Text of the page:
When Bear and Kitty first came to live with us, it was obvious that Bear had some serious issues. He was aggressive and violent and needed line-of-sight supervision to keep everyone safe. When we finally got him into a residential treatment facility (Finding and Funding RTC), we realized that Kitty was struggling just as hard but her behaviors (kicking holes in the walls, attempts to run away, manipulative behavior...) were so overshadowed by Bear's issues that we barely noticed them. While he was gone, we were able to make serious inroads into helping her.

What we did not see was that we were focusing on the squeaky wheel(s) to the exclusion of all else. Because we were always reacting to the latest crisis, or so completely overwhelmed and drained by it all that we were shut down, we lost focus on the needs of the family as a whole. We greatly appreciated the "non-squeaky wheels" because they weren't draining our time, energy, and resources... which meant we could put their needs on a back burner and keep our focus on the squeaks.

The problem with not maintaining and caring for the rest of your "vehicle" to focus on one wheel is that the vehicle will slowly breakdown. With neglect, simple repairs can turn into large, extensive problems. A slow (quiet) leak can go undetected and cause bigger, long-term problems. Looking back, I realized that we missed signs of Ponito's struggle with ADD. Bob felt hurt every time we went to a Parent-Teacher Night and spent the whole time talking to Kitty's teachers instead of viewing Bob's artwork. We also missed the early warning signs of some pretty scary stuff that I only heard about years later, well after the fact.

As a family, we stopped doing fun things together. No car trips to visit family because Kitty couldn't handle sitting in the car for long periods of time. No shopping trips because Bear had to have line-of-sight supervision to keep him from shoplifting (which he hated so was obnoxious the whole time we were out). Both Kitty and Bear got overwhelmed in loud, crowded environments so the kids couldn't go to amusement parks, noisy restaurants, large stores... We used to have large birthday parties with half the neighborhood invited... we tried that once after the kids arrived (Kitty got so overwhelmed that she and one of her younger friends spent the entire time in her walk-in closet playing with Bratz dolls).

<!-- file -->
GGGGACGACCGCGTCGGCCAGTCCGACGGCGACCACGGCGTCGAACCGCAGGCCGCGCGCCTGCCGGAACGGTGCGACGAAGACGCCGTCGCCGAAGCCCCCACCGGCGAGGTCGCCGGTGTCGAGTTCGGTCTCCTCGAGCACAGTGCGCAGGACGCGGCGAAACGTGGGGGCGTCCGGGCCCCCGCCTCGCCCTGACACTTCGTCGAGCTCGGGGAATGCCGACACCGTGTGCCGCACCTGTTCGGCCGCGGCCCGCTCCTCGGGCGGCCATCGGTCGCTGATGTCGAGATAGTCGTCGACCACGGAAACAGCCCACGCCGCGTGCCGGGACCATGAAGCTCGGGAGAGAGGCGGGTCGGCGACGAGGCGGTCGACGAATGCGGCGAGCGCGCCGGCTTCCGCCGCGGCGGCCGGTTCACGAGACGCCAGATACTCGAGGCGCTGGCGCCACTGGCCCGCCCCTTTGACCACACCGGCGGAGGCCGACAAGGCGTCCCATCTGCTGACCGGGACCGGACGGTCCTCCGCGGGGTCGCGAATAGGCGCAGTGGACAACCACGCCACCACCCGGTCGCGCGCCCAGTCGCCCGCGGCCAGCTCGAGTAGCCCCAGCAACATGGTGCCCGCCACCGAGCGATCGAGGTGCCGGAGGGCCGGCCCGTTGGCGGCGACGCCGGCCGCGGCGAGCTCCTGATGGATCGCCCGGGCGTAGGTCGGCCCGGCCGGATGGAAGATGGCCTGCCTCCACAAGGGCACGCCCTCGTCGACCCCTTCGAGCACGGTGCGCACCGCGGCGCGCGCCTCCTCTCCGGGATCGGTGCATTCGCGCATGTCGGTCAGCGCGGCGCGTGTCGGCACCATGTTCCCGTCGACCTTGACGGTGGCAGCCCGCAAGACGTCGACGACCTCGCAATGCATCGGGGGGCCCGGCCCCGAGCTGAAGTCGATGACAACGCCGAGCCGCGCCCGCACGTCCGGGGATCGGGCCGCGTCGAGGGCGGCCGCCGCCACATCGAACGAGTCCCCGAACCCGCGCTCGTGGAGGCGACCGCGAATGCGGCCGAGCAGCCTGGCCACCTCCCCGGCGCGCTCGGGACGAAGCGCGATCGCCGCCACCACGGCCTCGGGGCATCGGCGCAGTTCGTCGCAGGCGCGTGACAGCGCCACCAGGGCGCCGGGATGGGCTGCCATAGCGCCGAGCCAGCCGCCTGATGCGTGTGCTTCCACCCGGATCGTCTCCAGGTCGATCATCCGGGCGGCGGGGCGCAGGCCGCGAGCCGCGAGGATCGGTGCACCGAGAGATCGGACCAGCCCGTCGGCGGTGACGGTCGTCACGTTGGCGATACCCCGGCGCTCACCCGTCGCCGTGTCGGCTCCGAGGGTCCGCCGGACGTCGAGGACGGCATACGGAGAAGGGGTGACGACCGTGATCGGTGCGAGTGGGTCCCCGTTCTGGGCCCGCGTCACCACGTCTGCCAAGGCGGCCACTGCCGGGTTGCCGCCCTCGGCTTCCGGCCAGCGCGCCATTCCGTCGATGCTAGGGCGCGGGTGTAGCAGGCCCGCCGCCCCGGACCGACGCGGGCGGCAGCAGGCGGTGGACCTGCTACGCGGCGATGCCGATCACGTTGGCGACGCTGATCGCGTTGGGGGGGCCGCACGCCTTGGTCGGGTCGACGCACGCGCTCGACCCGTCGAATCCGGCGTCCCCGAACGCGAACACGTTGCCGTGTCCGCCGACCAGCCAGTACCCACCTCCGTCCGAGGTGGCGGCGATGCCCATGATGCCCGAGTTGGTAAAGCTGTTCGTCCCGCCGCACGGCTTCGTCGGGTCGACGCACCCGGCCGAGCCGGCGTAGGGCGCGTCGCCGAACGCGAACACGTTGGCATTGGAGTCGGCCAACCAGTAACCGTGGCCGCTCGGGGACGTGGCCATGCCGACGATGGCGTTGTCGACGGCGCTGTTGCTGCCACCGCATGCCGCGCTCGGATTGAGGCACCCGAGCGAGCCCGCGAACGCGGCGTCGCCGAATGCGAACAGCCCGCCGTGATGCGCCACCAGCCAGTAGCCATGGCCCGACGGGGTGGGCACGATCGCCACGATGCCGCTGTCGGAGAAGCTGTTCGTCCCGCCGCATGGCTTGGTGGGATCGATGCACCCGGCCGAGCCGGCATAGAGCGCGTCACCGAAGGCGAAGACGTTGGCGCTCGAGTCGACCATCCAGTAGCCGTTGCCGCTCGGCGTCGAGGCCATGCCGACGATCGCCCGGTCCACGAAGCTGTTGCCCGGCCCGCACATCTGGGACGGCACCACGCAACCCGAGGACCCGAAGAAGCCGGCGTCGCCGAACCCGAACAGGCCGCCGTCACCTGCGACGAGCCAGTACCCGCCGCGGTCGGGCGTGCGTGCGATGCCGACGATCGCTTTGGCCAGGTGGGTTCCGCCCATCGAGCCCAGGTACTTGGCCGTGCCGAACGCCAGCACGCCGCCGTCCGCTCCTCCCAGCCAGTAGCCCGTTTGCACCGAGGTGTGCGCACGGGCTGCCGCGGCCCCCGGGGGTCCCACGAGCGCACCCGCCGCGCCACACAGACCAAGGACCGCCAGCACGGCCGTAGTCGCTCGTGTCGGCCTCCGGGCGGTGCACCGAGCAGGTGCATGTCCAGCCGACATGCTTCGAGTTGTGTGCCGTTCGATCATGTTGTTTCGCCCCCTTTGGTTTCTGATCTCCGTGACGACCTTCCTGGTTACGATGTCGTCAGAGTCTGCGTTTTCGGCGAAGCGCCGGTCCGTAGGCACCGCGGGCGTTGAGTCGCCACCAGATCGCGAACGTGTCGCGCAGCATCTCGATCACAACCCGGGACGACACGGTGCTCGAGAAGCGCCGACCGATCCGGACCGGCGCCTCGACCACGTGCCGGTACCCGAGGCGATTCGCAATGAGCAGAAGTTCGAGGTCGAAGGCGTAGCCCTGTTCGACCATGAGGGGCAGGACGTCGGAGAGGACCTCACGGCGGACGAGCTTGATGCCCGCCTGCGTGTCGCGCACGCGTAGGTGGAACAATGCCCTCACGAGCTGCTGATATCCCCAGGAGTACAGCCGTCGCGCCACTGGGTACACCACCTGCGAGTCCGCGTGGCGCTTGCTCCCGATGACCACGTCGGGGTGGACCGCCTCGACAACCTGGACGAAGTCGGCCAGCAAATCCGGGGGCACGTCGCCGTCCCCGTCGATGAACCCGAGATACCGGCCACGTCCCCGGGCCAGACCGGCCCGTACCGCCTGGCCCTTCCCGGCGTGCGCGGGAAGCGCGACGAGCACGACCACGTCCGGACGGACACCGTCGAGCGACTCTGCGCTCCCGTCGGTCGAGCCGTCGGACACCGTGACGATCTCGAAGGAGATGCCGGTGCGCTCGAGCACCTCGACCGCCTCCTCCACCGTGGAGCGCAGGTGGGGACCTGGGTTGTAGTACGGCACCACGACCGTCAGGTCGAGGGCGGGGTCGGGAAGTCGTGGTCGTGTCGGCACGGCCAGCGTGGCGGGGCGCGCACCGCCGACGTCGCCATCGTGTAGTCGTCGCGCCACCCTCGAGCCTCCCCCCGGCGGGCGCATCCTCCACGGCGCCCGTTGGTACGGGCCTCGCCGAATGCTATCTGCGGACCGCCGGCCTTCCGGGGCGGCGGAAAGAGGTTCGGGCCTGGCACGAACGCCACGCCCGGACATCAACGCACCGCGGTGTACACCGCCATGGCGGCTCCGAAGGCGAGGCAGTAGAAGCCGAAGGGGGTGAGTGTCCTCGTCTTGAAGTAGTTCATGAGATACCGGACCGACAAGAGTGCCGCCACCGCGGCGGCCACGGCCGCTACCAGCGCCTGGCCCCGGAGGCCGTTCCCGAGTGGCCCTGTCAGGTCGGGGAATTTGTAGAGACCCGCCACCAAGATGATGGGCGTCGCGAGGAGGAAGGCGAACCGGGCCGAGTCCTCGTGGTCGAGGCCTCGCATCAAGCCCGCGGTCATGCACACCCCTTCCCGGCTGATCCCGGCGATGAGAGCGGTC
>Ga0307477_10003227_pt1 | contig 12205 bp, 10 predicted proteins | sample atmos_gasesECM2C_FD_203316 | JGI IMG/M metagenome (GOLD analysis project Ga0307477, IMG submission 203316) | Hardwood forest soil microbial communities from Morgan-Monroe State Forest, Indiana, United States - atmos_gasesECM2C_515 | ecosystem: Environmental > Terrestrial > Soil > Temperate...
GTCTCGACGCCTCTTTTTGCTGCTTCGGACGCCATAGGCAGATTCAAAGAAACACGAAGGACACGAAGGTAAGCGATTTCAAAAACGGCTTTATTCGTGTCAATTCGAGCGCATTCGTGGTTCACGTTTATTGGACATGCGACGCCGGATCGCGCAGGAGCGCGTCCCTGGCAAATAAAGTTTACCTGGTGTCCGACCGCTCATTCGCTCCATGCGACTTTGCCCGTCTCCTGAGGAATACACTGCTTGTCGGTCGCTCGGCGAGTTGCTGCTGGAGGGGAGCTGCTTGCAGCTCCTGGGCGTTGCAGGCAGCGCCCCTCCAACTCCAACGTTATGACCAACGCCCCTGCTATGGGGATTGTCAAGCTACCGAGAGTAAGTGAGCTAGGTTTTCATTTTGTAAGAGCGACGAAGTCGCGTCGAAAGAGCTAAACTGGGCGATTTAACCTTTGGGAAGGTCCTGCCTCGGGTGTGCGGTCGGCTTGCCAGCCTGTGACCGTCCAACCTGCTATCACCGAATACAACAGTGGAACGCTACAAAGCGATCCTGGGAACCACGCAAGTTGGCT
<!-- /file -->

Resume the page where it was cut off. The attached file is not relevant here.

Neither Bear nor Kitty could be left home alone or with people who didn't know how to handle them so we rarely went anywhere without out them and didn't go anywhere that they couldn't handle.

Kitty and Bob were in the same grade at school so they were often invited to the same activities. It felt unfair to let Bob do things like go to a birthday/sleepover that both girls were invited to and not let Kitty go, especially when I knew how much it would hurt Kitty. (Now, I realize that it was more unfair to NOT let Bob go to the sleepovers and parties with her friends).

4 Reason Focusing On The Squeaky Wheel Is A Bad Idea:

1. The squeaky wheel may not benefit anyway. 
It is quite possible that no amount of attention, time, and resources will heal/fix/help the child.

There is a point where we realize that we have given too much. I once heard a house parent in a residential treatment center for emotionally disturbed girls refuse to do something a teen was demanding from him. He told her that she was a "bottomless pit of need." At the time, I thought he was a horrible person. Now I get it.

We give and give and give, and they are so broken that they not only can't give back, but they're probably never going to be able to pick up the torch and take care of themselves.